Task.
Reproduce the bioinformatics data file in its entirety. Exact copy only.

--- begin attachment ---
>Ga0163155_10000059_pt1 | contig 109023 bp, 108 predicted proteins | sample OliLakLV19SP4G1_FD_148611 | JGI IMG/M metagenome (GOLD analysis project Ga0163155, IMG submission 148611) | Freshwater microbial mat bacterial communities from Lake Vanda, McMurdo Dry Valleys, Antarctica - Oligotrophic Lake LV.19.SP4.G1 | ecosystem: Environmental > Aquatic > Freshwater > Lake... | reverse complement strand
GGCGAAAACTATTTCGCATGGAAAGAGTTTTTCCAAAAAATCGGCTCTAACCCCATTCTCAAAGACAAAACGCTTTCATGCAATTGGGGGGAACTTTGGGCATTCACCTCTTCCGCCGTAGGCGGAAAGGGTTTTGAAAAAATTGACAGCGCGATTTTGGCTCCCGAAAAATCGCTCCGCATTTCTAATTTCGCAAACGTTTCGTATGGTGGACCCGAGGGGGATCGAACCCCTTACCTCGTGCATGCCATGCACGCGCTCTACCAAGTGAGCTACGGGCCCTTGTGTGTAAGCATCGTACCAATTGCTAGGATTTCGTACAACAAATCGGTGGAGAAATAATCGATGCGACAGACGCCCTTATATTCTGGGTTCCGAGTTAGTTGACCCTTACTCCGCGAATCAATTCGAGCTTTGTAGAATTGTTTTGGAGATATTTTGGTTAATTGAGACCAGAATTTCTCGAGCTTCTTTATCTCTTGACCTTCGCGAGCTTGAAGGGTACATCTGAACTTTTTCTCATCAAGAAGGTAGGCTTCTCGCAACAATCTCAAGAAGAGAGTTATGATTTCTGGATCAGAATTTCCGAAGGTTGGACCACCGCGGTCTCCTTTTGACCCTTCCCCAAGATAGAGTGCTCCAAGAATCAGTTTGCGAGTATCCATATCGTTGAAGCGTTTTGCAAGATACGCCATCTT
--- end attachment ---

>Ga0163155_10000059_pt1 | contig 109023 bp, 108 predicted proteins | sample OliLakLV19SP4G1_FD_148611 | JGI IMG/M metagenome (GOLD analysis project Ga0163155, IMG submission 148611) | Freshwater microbial mat bacterial communities from Lake Vanda, McMurdo Dry Valleys, Antarctica - Oligotrophic Lake LV.19.SP4.G1 | ecosystem: Environmental > Aquatic > Freshwater > Lake... | reverse complement strand
GGCGAAAACTATTTCGCATGGAAAGAGTTTTTCCAAAAAATCGGCTCTAACCCCATTCTCAAAGACAAAACGCTTTCATGCAATTGGGGGGAACTTTGGGCATTCACCTCTTCCGCCGTAGGCGGAAAGGGTTTTGAAAAAATTGACAGCGCGATTTTGGCTCCCGAAAAATCGCTCCGCATTTCTAATTTCGCAAACGTTTCGTATGGTGGACCCGAGGGGGATCGAACCCCTTACCTCGTGCATGCCATGCACGCGCTCTACCAAGTGAGCTACGGGCCCTTGTGTGTAAGCATCGTACCAATTGCTAGGATTTCGTACAACAAATCGGTGGAGAAATAATCGATGCGACAGACGCCCTTATATTCTGGGTTCCGAGTTAGTTGACCCTTACTCCGCGAATCAATTCGAGCTTTGTAGAATTGTTTTGGAGATATTTTGGTTAATTGAGACCAGAATTTCTCGAGCTTCTTTATCTCTTGACCTTCGCGAGCTTGAAGGGTACATCTGAACTTTTTCTCATCAAGAAGGTAGGCTTCTCGCAACAATCTCAAGAAGAGAGTTATGATTTCTGGATCAGAATTTCCGAAGGTTGGACCACCGCGGTCTCCTTTTGACCCTTCCCCAAGATAGAGTGCTCCAAGAATCAGTTTGCGAGTATCCATATCGTTGAAGCGTTTTGCAAGATACGCCATCTT